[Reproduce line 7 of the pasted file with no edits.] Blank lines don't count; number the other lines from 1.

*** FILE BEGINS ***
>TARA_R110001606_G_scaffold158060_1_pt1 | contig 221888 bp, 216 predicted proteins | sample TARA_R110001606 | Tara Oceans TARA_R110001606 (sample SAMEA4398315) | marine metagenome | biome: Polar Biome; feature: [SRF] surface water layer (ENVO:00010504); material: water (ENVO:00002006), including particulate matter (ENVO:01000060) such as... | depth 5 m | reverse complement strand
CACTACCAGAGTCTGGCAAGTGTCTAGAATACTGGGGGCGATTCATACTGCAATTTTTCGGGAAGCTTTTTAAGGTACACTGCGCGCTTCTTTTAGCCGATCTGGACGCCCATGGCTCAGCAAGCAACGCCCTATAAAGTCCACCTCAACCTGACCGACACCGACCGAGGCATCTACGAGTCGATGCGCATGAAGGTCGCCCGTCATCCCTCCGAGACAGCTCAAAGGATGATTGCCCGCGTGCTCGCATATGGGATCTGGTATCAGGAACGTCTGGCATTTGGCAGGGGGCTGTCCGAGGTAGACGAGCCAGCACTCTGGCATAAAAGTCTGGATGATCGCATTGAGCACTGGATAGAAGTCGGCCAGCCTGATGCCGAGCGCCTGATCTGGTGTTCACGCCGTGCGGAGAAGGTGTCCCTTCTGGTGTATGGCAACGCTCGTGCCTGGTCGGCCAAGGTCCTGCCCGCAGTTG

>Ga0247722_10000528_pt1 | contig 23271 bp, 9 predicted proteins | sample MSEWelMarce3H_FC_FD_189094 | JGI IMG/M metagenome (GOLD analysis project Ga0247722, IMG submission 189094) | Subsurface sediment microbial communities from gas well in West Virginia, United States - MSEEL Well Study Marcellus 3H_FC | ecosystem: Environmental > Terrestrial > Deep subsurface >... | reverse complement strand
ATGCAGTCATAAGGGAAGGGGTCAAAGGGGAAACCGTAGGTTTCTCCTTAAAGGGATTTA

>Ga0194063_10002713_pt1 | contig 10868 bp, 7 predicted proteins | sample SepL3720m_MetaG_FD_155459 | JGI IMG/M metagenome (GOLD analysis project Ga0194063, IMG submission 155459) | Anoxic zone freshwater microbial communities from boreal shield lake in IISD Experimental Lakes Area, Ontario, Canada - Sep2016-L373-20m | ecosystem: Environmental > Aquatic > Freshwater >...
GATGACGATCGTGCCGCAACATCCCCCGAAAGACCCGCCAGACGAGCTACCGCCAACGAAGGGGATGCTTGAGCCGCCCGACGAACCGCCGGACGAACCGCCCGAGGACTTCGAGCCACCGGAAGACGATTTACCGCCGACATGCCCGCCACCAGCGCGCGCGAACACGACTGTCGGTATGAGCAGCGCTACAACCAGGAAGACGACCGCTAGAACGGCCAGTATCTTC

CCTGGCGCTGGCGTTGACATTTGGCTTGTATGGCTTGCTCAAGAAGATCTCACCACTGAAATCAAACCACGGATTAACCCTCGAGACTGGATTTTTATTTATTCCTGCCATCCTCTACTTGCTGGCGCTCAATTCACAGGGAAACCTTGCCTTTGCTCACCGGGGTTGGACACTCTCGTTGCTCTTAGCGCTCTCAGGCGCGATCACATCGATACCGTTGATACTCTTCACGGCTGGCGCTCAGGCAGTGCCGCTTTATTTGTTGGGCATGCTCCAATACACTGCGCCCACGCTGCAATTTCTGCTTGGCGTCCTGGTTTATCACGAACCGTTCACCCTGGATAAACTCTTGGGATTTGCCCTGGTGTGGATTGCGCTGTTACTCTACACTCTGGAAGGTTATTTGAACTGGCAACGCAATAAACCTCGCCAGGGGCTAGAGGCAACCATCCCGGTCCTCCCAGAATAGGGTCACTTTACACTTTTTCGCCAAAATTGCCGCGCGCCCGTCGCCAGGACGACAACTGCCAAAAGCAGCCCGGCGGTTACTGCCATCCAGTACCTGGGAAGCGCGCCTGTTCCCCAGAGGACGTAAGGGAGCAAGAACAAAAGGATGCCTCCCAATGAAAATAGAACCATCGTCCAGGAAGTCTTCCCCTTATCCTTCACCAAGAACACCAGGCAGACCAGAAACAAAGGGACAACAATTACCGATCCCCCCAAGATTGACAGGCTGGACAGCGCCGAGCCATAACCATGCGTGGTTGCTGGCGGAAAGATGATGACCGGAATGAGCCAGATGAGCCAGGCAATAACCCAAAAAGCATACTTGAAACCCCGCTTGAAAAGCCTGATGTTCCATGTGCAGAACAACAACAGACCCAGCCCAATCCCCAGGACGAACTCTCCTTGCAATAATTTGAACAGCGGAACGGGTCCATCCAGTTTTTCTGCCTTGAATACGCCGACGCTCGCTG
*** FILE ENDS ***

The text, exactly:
CCTGGCGCTGGCGTTGACATTTGGCTTGTATGGCTTGCTCAAGAAGATCTCACCACTGAAATCAAACCACGGATTAACCCTCGAGACTGGATTTTTATTTATTCCTGCCATCCTCTACTTGCTGGCGCTCAATTCACAGGGAAACCTTGCCTTTGCTCACCGGGGTTGGACACTCTCGTTGCTCTTAGCGCTCTCAGGCGCGATCACATCGATACCGTTGATACTCTTCACGGCTGGCGCTCAGGCAGTGCCGCTTTATTTGTTGGGCATGCTCCAATACACTGCGCCCACGCTGCAATTTCTGCTTGGCGTCCTGGTTTATCACGAACCGTTCACCCTGGATAAACTCTTGGGATTTGCCCTGGTGTGGATTGCGCTGTTACTCTACACTCTGGAAGGTTATTTGAACTGGCAACGCAATAAACCTCGCCAGGGGCTAGAGGCAACCATCCCGGTCCTCCCAGAATAGGGTCACTTTACACTTTTTCGCCAAAATTGCCGCGCGCCCGTCGCCAGGACGACAACTGCCAAAAGCAGCCCGGCGGTTACTGCCATCCAGTACCTGGGAAGCGCGCCTGTTCCCCAGAGGACGTAAGGGAGCAAGAACAAAAGGATGCCTCCCAATGAAAATAGAACCATCGTCCAGGAAGTCTTCCCCTTATCCTTCACCAAGAACACCAGGCAGACCAGAAACAAAGGGACAACAATTACCGATCCCCCCAAGATTGACAGGCTGGACAGCGCCGAGCCATAACCATGCGTGGTTGCTGGCGGAAAGATGATGACCGGAATGAGCCAGATGAGCCAGGCAATAACCCAAAAAGCATACTTGAAACCCCGCTTGAAAAGCCTGATGTTCCATGTGCAGAACAACAACAGACCCAGCCCAATCCCCAGGACGAACTCTCCTTGCAATAATTTGAACAGCGGAACGGGTCCATCCAGTTTTTCTGCCTTGAATACGCCGACGCTCGCTG